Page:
Security researchers have uncovered a new attack technique named ‘Warshipping’ recently. The attack technique can allow threat actors to disrupt the business operation and steal sensitive data.
What is Warshipping?
Warshipping is a new form of existing hacking methods such as wardialing and wardriving. These techniques were used by cybercriminals to infiltrate a network remotely. This was possible by systematically sniffing around networks until they landed on a weak system that they then could attack.
The new Warshipping counters the limitations of wardialing and wardriving techniques, thus increasing the accuracy of the target.
How does this work?
Under the warshipping technique, an attacker can control a victim’s device from anywhere in the world. For this, the malicious actor needs to hide a tiny device - similar to the size of a small cell phone - in a package and ship it off to their victim to gain access to their network.
“The device, a 3G-enabled, remotely controlled system, can be tucked into the bottom of a packaging box or stuffed in a child’s teddy bear (a device no bigger than the palm of your hand) and delivered right into the hands or desk of an intended victim,” said Charles Henderson from IBM X-Force in a detailed document.
What does a warship device constitute?
A warship device is made up of a single-board computer (SBC). They are cheap, capable, networked computers that can run on a basic cell phone battery. Once the device is ready, it can perform wireless attacks simply by being shipped with the package to the destination.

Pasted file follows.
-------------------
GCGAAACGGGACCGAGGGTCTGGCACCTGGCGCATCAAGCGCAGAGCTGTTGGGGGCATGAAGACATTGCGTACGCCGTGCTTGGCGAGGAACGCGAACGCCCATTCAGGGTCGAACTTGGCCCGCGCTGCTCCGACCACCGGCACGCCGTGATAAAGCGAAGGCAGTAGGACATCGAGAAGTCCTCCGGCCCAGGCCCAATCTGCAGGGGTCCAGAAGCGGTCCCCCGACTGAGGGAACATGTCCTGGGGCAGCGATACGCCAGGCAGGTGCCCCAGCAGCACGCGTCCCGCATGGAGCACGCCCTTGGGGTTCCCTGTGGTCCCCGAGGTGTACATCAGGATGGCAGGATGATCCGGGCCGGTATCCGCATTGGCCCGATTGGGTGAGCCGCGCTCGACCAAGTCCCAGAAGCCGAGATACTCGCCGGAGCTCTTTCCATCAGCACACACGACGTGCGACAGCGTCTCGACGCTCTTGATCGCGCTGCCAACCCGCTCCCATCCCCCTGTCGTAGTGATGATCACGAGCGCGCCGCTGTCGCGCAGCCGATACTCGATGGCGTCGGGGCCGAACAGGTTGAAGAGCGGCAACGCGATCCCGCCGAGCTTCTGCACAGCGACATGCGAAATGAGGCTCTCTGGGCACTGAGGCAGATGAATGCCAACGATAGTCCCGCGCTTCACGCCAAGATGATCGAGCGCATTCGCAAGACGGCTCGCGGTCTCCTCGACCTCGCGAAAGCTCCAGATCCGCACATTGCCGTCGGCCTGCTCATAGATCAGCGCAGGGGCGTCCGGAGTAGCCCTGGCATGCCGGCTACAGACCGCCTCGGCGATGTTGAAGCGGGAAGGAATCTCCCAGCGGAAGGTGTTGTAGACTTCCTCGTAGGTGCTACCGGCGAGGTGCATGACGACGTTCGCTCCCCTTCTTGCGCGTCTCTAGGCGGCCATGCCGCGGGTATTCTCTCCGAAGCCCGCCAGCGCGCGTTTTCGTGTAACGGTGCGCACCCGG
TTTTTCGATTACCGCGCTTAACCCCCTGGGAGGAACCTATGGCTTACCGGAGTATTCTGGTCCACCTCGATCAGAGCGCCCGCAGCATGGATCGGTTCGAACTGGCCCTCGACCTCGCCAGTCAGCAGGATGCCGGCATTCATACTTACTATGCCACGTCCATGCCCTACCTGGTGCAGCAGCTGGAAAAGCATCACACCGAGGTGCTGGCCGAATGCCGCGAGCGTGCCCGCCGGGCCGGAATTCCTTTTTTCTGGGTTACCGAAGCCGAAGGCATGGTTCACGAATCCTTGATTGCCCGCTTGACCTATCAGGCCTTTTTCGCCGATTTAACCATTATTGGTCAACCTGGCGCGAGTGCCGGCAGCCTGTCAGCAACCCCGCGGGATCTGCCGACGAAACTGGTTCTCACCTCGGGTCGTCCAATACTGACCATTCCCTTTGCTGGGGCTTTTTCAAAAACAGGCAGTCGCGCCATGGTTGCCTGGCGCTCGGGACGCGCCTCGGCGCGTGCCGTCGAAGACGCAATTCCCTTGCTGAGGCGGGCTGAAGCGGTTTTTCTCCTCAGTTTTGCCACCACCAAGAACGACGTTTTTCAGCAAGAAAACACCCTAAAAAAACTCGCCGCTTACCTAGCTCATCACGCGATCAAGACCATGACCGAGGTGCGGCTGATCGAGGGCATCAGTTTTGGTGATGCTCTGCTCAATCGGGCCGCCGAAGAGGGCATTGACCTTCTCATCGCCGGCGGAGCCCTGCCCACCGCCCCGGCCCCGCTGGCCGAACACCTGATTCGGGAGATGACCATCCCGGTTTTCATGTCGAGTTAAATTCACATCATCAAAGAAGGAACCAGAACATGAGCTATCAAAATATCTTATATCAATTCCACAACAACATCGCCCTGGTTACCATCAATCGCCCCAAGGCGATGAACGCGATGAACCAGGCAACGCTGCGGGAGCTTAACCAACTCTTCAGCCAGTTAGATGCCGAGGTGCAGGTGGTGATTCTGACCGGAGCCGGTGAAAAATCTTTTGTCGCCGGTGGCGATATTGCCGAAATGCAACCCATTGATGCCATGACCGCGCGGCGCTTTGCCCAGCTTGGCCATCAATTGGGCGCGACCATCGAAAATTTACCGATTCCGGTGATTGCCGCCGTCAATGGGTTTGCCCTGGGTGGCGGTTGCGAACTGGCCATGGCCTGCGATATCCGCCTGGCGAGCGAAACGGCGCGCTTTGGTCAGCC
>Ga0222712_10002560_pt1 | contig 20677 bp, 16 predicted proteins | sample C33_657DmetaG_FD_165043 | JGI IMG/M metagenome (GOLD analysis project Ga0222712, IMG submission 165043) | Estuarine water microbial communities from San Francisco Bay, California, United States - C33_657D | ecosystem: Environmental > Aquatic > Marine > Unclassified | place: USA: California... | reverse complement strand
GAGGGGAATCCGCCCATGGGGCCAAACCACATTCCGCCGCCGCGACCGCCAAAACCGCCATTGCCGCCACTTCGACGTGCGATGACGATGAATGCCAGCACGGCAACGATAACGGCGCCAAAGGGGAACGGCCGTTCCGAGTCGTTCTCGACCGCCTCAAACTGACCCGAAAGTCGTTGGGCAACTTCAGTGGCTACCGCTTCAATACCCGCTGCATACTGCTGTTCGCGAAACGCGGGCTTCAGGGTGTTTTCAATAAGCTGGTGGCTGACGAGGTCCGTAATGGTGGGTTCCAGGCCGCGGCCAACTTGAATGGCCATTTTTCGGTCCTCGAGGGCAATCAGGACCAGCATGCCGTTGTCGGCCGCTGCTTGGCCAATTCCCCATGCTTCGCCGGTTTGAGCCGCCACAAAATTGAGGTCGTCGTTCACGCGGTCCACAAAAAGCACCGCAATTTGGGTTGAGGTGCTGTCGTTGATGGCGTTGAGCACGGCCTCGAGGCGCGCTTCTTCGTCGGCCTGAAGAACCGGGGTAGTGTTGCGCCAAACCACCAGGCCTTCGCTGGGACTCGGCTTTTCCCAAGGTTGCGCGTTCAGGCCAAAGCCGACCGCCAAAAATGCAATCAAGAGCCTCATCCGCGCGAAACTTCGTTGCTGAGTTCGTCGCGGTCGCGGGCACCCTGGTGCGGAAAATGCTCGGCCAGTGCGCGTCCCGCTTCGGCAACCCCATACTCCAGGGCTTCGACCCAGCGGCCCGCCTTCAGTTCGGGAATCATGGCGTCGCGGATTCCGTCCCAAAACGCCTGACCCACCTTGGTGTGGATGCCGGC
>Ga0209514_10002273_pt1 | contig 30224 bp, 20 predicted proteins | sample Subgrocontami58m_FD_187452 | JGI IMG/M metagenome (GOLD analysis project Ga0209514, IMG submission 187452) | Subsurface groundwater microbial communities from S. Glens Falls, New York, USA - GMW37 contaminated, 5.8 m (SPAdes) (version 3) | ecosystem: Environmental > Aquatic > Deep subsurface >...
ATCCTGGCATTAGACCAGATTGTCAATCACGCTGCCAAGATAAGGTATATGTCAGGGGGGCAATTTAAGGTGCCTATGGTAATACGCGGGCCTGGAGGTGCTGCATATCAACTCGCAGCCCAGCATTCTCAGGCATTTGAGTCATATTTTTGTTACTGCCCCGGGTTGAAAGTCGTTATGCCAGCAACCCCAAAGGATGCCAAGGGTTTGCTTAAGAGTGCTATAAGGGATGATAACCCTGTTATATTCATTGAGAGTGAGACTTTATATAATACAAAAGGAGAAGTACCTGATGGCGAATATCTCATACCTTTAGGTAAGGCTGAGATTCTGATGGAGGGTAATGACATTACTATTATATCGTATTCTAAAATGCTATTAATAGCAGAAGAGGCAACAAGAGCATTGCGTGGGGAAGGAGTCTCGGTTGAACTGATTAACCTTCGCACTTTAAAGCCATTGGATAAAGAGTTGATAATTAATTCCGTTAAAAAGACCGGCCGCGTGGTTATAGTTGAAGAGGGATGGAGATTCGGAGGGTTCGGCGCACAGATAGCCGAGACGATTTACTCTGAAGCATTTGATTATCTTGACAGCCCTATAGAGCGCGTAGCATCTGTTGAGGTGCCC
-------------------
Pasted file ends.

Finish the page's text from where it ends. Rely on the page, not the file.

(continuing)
“While in transit, the device does periodic basic wireless scans, similar to what a laptop does when looking for Wi-Fi hotspots. It transmits its location coordinates via GPS back to the C&C server,” Henderson noted.
When the warship device has reached the destination, the attacker can then remotely control the system and run tools to attack the target’s wireless access.
What is the impact?
The goal of the attack is to obtain data that can be cracked by more powerful systems in the lab such as hash. “These hashes represent a very small amount of data that we can obtain over a warship’s 3G connection as the attack progresses,” IBM X-Force noted.
The researcher also highlighted that the warship device could also allow threat actors to launch other active wireless attacks such as deauthentication attack or an evil twin attack. In this, way they can steal sensitive employee data, exfiltrate corporate data or harvest user credentials.